Pulitzer prize national urban league Jonathan Cape Cod Russian federation jonathon Washington Post CEO editorial board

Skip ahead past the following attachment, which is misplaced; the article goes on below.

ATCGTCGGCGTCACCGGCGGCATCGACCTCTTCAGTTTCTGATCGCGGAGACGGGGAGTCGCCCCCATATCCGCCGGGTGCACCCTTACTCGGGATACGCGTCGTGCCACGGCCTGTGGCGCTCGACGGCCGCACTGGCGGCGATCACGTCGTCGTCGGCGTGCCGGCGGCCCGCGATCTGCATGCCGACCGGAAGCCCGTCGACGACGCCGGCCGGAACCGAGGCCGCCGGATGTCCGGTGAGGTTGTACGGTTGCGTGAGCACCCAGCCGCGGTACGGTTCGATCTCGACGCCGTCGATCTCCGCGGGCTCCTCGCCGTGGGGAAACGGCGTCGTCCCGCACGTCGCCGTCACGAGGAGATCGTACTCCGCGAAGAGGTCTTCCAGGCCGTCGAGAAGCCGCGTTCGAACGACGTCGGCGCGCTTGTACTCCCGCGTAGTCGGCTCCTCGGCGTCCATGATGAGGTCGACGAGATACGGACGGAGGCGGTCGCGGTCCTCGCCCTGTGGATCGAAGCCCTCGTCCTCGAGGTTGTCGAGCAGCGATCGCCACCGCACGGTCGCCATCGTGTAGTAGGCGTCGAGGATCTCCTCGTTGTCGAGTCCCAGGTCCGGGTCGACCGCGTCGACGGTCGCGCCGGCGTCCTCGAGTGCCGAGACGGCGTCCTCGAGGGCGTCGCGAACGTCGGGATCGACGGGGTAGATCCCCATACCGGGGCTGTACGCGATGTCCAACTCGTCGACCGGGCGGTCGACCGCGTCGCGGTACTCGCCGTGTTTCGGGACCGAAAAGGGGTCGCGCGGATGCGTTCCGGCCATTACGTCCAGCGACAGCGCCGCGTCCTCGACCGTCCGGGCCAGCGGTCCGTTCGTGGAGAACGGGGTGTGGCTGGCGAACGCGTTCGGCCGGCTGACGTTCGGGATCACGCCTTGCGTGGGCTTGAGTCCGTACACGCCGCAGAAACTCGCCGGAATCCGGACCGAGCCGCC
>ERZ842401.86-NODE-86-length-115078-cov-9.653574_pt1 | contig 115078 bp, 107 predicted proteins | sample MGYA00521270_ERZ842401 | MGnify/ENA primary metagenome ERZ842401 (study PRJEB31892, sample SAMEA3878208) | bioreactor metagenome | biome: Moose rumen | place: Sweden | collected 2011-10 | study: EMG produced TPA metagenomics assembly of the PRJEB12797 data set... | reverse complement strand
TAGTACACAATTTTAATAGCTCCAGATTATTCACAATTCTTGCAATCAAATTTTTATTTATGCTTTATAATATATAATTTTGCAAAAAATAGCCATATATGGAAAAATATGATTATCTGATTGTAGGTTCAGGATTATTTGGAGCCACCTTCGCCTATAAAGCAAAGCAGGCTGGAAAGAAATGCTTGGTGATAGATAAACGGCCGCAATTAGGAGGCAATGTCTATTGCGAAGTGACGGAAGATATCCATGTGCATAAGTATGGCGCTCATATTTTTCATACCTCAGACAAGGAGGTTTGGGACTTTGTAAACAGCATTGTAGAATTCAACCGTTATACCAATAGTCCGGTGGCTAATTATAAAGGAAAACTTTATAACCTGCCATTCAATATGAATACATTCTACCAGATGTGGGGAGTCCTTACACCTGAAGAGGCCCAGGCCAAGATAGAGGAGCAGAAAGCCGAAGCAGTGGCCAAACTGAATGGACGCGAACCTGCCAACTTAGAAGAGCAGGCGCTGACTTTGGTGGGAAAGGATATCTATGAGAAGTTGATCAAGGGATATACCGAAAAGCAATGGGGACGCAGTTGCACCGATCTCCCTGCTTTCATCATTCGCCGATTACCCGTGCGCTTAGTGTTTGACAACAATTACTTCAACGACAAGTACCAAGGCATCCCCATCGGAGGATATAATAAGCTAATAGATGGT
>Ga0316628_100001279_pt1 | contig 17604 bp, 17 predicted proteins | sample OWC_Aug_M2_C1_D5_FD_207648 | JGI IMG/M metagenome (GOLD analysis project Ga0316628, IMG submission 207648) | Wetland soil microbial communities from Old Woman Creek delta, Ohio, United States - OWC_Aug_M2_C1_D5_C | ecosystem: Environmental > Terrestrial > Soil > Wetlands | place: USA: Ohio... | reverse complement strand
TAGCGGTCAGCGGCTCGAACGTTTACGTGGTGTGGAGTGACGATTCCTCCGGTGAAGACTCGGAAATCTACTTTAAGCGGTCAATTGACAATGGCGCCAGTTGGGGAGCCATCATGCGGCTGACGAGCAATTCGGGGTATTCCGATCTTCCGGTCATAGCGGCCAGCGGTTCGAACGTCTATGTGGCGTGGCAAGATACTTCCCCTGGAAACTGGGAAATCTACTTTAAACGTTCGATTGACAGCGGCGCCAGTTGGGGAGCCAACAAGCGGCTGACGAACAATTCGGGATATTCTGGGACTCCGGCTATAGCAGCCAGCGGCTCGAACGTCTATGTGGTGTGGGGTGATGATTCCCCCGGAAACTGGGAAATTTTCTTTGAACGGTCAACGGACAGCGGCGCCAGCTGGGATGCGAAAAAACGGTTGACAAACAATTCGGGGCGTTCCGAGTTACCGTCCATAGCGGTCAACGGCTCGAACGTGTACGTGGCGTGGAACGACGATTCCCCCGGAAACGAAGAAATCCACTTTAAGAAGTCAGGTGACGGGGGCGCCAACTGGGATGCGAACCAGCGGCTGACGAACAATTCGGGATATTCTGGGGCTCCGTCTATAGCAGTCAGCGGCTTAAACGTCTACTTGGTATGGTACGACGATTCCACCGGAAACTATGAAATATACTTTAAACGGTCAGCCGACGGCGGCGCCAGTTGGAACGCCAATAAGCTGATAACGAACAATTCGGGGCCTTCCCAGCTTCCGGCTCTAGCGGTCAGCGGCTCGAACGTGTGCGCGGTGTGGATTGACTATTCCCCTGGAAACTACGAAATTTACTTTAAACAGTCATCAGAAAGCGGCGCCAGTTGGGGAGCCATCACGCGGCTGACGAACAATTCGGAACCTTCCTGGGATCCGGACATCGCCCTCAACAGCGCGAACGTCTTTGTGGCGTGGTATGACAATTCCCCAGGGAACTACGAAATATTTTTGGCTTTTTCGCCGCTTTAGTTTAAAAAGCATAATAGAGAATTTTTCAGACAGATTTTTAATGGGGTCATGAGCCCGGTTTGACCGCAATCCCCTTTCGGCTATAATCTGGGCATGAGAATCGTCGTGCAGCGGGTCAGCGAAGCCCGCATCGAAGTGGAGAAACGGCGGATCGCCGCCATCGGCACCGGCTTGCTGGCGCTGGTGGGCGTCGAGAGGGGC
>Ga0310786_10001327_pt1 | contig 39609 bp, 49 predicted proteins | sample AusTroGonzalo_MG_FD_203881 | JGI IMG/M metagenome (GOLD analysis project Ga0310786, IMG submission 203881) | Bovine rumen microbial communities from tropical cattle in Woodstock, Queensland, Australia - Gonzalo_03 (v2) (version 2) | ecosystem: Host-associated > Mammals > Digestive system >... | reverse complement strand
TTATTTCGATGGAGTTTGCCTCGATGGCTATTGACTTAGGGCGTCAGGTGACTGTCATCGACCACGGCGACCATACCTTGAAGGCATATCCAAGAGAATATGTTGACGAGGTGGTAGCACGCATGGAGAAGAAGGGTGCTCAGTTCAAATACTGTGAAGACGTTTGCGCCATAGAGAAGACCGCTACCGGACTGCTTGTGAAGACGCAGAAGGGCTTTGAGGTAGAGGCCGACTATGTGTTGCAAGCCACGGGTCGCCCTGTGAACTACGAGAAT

"national urban league" Discussed on C-SPAN Radio

C-SPAN Radio

15:10 min | 2 years ago

"national urban league" Discussed on C-SPAN Radio